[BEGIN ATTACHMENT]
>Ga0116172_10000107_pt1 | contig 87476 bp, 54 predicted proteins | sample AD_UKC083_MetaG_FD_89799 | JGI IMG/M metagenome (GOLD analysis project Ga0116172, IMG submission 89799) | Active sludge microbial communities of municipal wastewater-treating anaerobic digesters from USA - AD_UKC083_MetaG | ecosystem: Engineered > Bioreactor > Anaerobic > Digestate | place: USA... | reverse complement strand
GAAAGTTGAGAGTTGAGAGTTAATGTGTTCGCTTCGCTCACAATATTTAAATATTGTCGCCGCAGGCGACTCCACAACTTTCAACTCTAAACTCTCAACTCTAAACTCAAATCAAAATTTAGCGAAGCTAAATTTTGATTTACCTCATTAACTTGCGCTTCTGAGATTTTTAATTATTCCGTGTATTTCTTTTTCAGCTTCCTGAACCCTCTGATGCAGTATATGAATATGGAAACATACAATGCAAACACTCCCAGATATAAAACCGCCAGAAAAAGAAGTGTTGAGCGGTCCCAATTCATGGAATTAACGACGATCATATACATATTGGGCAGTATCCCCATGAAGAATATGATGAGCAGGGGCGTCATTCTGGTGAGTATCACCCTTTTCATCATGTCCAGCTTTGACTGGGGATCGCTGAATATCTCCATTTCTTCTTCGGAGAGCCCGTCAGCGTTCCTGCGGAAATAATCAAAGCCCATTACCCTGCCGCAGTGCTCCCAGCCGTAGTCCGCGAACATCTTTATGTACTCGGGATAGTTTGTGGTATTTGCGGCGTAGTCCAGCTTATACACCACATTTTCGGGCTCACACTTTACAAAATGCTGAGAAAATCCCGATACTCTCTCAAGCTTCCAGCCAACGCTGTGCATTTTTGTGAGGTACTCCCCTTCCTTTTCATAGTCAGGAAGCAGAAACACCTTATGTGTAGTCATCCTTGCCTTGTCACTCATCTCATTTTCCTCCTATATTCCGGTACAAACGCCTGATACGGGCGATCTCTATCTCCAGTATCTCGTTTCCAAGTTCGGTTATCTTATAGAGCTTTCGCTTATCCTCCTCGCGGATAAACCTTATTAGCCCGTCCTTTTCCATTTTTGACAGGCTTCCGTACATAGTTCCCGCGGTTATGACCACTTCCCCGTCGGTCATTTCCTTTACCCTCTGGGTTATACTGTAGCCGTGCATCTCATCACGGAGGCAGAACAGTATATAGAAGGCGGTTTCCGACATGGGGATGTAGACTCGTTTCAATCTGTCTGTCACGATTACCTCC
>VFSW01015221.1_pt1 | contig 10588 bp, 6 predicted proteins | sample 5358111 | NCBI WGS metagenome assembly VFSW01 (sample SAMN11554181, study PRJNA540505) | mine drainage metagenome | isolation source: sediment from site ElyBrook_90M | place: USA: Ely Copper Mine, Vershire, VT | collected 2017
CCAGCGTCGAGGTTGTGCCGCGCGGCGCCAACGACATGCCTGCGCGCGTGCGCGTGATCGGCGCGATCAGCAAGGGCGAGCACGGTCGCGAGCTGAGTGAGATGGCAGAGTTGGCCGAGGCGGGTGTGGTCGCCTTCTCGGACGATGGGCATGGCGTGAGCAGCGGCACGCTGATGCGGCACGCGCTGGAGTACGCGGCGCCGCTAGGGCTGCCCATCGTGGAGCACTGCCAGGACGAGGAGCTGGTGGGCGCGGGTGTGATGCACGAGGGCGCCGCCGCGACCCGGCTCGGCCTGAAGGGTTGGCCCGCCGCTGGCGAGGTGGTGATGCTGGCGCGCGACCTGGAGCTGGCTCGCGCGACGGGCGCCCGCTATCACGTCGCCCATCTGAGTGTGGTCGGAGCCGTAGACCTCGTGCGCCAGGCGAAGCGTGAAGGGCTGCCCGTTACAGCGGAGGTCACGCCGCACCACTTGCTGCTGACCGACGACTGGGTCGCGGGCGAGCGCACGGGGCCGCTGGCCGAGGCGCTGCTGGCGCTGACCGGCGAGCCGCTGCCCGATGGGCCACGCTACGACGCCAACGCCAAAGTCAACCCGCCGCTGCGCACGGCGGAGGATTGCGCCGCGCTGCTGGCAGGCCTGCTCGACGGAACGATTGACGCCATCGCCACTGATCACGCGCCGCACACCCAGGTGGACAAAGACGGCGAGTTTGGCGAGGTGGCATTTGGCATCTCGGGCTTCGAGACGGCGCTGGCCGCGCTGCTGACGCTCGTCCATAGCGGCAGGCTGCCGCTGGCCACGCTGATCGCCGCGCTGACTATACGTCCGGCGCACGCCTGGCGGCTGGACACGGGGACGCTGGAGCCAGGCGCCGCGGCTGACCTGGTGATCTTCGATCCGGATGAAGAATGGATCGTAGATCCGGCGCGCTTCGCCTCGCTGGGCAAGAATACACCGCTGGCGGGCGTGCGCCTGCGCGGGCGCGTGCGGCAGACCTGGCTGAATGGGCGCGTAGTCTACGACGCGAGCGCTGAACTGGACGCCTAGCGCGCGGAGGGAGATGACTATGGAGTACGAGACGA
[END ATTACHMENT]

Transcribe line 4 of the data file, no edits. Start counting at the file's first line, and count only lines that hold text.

CCAGCGTCGAGGTTGTGCCGCGCGGCGCCAACGACATGCCTGCGCGCGTGCGCGTGATCGGCGCGATCAGCAAGGGCGAGCACGGTCGCGAGCTGAGTGAGATGGCAGAGTTGGCCGAGGCGGGTGTGGTCGCCTTCTCGGACGATGGGCATGGCGTGAGCAGCGGCACGCTGATGCGGCACGCGCTGGAGTACGCGGCGCCGCTAGGGCTGCCCATCGTGGAGCACTGCCAGGACGAGGAGCTGGTGGGCGCGGGTGTGATGCACGAGGGCGCCGCCGCGACCCGGCTCGGCCTGAAGGGTTGGCCCGCCGCTGGCGAGGTGGTGATGCTGGCGCGCGACCTGGAGCTGGCTCGCGCGACGGGCGCCCGCTATCACGTCGCCCATCTGAGTGTGGTCGGAGCCGTAGACCTCGTGCGCCAGGCGAAGCGTGAAGGGCTGCCCGTTACAGCGGAGGTCACGCCGCACCACTTGCTGCTGACCGACGACTGGGTCGCGGGCGAGCGCACGGGGCCGCTGGCCGAGGCGCTGCTGGCGCTGACCGGCGAGCCGCTGCCCGATGGGCCACGCTACGACGCCAACGCCAAAGTCAACCCGCCGCTGCGCACGGCGGAGGATTGCGCCGCGCTGCTGGCAGGCCTGCTCGACGGAACGATTGACGCCATCGCCACTGATCACGCGCCGCACACCCAGGTGGACAAAGACGGCGAGTTTGGCGAGGTGGCATTTGGCATCTCGGGCTTCGAGACGGCGCTGGCCGCGCTGCTGACGCTCGTCCATAGCGGCAGGCTGCCGCTGGCCACGCTGATCGCCGCGCTGACTATACGTCCGGCGCACGCCTGGCGGCTGGACACGGGGACGCTGGAGCCAGGCGCCGCGGCTGACCTGGTGATCTTCGATCCGGATGAAGAATGGATCGTAGATCCGGCGCGCTTCGCCTCGCTGGGCAAGAATACACCGCTGGCGGGCGTGCGCCTGCGCGGGCGCGTGCGGCAGACCTGGCTGAATGGGCGCGTAGTCTACGACGCGAGCGCTGAACTGGACGCCTAGCGCGCGGAGGGAGATGACTATGGAGTACGAGACGA